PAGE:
Demeter – The Greek Goddess of agriculture, aka our grain mother and all-round superwoman of the harvest – taught mankind how to cultivate figs and even used the fig as her symbol. Great marketing or what, #sexsells! Then we switch it up to the Romans, who believed the fig was a gift from Bacchus, the god of wine and all things super-sensual. In Egypt the fig has connections and history right back to Isis, Hathor and Nut, and these ladies were the OG, especially when we talk about primordial Earth mothers. And in India, Hindus still meditate under a fig tree. So when they are in abundance, embrace them – make yourself a Shirley’s fig smash and always remember that sexy is a state of mind, but don’t overdo it!

  1. Shirley’s fig smash You will adore this lipsmack: mix 35ml Cointreau, 45ml fresh lime juice and 20ml simple syrup, add 1 smashed fig and top up with soda water. Rub your lime around the top of the glass and use a fig leaf as a funky little coaster.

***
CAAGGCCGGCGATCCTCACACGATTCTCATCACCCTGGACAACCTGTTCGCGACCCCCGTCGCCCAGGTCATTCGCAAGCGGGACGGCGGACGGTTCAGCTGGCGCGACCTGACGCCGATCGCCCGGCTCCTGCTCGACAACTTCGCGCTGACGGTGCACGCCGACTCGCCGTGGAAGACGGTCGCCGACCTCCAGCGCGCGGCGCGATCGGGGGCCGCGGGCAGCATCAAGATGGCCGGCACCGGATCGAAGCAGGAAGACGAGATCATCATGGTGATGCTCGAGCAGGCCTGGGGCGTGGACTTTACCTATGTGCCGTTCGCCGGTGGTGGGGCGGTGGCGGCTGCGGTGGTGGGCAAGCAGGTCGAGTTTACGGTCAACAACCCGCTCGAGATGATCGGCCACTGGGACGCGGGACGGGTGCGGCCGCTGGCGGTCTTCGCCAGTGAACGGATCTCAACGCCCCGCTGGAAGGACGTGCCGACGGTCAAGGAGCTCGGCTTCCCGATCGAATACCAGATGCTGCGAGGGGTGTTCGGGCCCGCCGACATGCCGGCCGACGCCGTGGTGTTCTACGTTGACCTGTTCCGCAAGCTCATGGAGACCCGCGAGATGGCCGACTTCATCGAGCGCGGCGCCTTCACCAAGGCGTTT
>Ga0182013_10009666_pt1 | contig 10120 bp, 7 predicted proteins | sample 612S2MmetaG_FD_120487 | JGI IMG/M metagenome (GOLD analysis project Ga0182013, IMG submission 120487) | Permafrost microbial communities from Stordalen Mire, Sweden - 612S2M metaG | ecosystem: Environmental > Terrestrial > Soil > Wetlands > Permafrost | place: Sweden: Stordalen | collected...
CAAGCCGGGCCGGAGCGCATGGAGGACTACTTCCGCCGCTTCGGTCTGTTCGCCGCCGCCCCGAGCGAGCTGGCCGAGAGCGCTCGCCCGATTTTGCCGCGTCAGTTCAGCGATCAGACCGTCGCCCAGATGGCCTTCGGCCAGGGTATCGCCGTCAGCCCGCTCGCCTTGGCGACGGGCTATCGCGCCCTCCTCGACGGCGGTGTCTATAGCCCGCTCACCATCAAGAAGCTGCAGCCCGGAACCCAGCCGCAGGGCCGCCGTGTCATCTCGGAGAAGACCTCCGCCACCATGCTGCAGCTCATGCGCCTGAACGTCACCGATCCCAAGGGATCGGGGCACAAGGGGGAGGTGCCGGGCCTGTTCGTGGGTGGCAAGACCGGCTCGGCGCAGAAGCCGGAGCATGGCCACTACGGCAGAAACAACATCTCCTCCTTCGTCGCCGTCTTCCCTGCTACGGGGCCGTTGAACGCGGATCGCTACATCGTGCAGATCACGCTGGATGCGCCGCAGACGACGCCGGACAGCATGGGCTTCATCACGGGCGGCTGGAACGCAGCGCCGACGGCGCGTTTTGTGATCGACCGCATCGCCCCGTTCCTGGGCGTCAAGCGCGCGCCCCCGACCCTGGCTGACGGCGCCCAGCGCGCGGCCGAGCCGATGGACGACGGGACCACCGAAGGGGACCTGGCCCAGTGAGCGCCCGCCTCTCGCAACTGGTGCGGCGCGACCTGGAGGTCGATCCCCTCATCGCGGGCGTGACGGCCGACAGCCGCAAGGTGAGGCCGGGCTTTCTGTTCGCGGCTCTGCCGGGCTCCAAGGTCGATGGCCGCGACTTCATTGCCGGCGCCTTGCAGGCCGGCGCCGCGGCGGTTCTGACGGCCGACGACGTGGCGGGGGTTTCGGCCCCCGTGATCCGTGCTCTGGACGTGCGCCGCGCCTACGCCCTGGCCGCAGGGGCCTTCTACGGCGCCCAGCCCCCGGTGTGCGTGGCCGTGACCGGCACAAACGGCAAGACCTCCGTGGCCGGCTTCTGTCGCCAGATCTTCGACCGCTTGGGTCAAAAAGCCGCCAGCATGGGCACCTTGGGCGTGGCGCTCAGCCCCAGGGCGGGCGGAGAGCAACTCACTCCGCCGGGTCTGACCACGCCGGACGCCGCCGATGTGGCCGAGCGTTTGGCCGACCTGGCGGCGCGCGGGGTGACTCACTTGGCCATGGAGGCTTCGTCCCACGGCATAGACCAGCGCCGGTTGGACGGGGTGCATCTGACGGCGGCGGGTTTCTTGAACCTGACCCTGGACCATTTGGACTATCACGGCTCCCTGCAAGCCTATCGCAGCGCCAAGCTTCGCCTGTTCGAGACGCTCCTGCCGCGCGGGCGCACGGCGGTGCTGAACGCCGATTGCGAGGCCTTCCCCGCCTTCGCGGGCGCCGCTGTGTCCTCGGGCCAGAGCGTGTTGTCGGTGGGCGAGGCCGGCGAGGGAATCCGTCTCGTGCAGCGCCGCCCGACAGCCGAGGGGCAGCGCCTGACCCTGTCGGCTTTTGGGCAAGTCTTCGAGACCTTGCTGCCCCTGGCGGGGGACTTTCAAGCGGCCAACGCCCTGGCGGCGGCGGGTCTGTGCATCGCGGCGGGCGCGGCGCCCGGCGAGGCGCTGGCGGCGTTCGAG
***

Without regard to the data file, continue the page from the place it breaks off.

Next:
2. I adore a good chermola-marinated piece of fish on the barbecue, but what I find is that it overcooks soooo fast. So what I do is blanch fig leaves in hot water, cool in a cold water bath and wrap them around the fish to protect it from the heat. The smokey coconut flavour it gives off is amazing. Also do this with with feta or haloumi – it’s divine.
  3. In our bakery we do an amazing fig focaccia. Mix 700g strong flour, 1 teaspoon salt, 1 teaspoon yeast, 600ml water and 50ml olive oil and let this base ferment overnight in the fridge. Bring back up to its fluffy self the next day, making sure it has little air bubbles, and add lashings of torn figs, smoked scamorza, leftover cooked spuds and roasted red onions. Bake at 200°C for 10 minutes, then turn the oven down to 180°C for 25-30 minutes.
  4. I also love making thick little buckwheat ricotta hotcakes served with hokey pokey whipped cinnamon butter and freshly torn figs. This is a take on a big, beautiful Bill Granger classic (detailed in his top-class book Australian Food), so sprinkle them with wet walnuts and think of our Australian brunch king.

See also Jess’ recipe for Khachapuri.

Wairoa-born Jess Murphy is chef-owner of Michelin-awarded restaurant Kai in Galway, Ireland. She was named Global Ambassador for 2024 at the recent Women in Food & Drink Aotearoa New Zealand awards. See article for more.